After a last minute appointment with my hairdresser (was she surprised to see me after 7 months, or what?!), I headed down to stay with family in Dorset - lovely to spend some quality time with mum and to see my bro again. However, the appalling weather continued which made it impossible for me to get out for any more running action before I left the UK to return to Pissou. After 10 days in the UK, with all of the associated traffic/noise/people, I was quite looking forward to getting back to the peace and quiet again and hoped I would also be greeted by better weather. I was not disappointed. On landing at Carcassonne, the sun was shining and it was warm.
Tuesday, 8 January 2008
On arriving back at the car park at St Girons, we hopped off our bikes, swapped our biking footwear for running shoes and set off back along the route we had covered on the bikes. This is the first time I had done such a 'duathlon-style' thing, so I didn't know how I would feel. My legs were tired after some of the bike sections, so I wasn't optimistic. But as I got going, I felt surprisingly good! We covered an 8.7 km loop of the route we had cycled in just a smidgeon under 1 hour - another 534 calories burnt. I was over the moon with how I was feeling. All I can think is that the bike leg had well and truely loosened up my muscles so they were working far more effectively on the running leg. Pat and Kevin also seemed to enjoy it, so we are all happy! It's looking good for our 20km trail race at the end of March :-)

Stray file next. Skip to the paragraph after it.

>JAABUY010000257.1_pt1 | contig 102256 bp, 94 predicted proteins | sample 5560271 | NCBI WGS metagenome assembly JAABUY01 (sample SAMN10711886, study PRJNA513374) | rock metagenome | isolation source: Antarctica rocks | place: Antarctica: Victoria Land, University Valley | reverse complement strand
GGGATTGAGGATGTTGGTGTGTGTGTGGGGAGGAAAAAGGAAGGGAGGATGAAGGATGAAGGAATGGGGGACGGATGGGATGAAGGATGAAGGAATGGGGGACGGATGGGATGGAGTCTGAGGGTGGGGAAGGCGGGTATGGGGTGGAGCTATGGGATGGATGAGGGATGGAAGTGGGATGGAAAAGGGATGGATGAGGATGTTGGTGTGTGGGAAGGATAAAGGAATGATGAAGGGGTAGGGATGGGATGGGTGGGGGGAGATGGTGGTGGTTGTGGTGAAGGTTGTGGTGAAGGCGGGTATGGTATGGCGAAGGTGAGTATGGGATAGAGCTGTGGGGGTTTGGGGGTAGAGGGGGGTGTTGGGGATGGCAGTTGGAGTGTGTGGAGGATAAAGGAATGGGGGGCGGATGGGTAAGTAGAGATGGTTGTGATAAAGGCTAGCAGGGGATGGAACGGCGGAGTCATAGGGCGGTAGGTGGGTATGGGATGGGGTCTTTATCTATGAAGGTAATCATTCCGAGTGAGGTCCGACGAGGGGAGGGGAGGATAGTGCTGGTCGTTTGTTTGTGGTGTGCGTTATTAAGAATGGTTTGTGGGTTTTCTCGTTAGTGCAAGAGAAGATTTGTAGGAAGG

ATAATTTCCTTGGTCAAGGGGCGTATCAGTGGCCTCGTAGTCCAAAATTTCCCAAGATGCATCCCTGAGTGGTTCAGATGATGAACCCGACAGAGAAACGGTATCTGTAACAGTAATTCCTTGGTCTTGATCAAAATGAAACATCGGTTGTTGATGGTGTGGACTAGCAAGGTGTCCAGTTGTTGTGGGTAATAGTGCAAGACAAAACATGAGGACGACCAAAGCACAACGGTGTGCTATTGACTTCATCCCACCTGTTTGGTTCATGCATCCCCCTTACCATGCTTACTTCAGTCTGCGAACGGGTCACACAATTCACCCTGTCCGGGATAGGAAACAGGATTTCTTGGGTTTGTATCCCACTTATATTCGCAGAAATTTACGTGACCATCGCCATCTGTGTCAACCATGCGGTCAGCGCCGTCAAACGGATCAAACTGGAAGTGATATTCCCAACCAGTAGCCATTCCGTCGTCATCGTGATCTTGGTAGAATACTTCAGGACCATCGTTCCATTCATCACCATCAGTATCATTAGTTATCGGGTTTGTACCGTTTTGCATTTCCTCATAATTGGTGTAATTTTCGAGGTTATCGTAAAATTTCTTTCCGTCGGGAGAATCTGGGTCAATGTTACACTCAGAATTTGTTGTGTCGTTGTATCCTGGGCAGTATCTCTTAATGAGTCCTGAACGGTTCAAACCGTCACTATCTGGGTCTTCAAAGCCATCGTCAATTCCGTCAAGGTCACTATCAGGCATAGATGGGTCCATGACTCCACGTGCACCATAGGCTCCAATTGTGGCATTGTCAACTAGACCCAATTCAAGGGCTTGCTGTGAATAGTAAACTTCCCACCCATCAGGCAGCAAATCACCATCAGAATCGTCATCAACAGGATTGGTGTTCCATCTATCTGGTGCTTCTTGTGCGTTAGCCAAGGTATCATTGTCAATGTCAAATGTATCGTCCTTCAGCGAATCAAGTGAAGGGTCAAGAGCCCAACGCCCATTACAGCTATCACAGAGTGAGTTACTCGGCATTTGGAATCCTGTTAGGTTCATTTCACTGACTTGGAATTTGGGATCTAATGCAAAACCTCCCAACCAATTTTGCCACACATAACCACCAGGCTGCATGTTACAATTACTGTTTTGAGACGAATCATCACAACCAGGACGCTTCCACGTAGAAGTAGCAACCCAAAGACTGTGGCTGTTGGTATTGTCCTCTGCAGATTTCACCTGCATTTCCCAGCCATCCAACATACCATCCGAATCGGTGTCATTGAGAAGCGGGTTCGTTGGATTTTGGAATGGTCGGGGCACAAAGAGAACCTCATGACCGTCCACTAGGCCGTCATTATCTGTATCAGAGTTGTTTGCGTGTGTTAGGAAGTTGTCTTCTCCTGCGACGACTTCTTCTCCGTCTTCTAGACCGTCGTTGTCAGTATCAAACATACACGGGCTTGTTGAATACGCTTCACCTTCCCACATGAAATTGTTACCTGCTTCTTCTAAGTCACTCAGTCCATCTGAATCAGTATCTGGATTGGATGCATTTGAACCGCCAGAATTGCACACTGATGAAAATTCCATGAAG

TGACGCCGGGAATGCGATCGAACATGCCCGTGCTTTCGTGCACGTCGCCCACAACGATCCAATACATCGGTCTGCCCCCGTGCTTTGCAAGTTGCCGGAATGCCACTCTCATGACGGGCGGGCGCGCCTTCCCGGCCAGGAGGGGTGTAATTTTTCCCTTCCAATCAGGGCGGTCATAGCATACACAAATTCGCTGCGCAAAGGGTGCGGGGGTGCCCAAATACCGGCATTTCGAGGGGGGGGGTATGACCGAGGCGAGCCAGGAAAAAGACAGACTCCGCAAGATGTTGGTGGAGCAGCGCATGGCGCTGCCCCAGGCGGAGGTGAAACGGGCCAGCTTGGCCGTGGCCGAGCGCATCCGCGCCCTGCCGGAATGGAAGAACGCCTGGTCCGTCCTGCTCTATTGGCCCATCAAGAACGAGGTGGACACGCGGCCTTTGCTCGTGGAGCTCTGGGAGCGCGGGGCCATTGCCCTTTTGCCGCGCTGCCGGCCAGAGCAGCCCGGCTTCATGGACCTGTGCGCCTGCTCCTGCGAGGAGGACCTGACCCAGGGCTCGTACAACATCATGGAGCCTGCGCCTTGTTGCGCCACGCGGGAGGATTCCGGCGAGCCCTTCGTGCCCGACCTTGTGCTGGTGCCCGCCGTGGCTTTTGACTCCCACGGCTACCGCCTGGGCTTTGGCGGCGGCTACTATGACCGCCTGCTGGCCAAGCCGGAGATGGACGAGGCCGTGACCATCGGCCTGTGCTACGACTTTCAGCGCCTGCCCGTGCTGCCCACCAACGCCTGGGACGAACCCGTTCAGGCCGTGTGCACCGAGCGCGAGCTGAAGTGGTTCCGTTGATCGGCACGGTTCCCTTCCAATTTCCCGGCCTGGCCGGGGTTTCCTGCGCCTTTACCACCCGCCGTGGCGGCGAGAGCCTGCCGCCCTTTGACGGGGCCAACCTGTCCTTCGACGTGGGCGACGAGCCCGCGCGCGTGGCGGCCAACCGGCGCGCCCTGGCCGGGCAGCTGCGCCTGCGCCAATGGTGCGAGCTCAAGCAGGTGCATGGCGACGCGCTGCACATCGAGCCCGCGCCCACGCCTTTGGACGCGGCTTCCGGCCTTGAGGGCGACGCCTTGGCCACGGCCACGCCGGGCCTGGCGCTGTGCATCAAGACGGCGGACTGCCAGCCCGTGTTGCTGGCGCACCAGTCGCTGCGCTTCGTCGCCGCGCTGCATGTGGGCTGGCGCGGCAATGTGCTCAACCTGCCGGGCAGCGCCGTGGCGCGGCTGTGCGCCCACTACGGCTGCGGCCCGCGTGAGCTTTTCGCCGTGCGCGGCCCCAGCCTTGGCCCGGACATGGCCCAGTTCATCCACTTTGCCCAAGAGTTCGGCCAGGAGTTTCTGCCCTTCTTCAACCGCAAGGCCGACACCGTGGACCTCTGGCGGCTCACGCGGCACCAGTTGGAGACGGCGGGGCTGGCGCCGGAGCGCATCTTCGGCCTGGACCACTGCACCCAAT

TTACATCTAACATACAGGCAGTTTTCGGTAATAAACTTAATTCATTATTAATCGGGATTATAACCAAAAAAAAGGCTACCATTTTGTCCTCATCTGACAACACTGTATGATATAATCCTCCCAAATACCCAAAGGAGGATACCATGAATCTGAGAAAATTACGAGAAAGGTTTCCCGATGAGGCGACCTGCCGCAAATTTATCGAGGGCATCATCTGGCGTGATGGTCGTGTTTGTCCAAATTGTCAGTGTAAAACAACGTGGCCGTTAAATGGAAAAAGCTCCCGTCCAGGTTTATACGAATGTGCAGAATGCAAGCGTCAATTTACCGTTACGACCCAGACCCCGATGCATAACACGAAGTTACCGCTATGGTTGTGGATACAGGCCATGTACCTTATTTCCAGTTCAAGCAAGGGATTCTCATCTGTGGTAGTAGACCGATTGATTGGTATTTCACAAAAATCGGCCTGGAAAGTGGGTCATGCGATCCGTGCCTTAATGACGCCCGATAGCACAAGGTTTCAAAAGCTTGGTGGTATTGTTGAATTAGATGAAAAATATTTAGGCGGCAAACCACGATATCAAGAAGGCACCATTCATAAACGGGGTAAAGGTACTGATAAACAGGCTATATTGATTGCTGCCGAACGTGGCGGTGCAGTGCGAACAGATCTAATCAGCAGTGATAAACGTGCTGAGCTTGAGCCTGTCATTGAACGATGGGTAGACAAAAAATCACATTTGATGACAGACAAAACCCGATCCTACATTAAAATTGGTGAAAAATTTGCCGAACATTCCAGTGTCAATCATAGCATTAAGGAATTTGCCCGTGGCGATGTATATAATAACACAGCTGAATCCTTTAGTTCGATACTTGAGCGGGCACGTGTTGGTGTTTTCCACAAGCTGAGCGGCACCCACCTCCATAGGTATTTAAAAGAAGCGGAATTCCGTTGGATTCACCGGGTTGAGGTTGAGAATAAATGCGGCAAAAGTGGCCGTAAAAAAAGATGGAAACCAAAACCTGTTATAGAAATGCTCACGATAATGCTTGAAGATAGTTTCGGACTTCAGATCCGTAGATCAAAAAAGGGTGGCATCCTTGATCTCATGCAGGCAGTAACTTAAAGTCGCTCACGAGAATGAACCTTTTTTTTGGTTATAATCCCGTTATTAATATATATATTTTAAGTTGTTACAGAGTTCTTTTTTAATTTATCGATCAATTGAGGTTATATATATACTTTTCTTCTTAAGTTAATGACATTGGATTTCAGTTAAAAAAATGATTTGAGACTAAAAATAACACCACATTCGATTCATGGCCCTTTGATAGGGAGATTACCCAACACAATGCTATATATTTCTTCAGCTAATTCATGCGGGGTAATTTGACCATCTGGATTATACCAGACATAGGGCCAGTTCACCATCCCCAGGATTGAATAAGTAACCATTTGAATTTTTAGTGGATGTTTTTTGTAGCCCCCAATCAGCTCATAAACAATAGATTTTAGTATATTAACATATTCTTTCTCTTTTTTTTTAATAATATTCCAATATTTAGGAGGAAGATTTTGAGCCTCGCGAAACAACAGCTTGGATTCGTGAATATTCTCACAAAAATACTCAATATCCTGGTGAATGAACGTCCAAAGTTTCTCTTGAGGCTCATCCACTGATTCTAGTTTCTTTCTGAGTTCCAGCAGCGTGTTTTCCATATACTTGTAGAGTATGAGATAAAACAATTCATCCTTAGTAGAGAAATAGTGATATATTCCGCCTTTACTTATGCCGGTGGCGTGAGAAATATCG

Saturday, 5 January 2008
Plan for early next week is for a 16km VTT mountain bike ride down St Girons way following which we will dump the bikes and run a 7km loop section of the same route. Hmm, that will be interesting.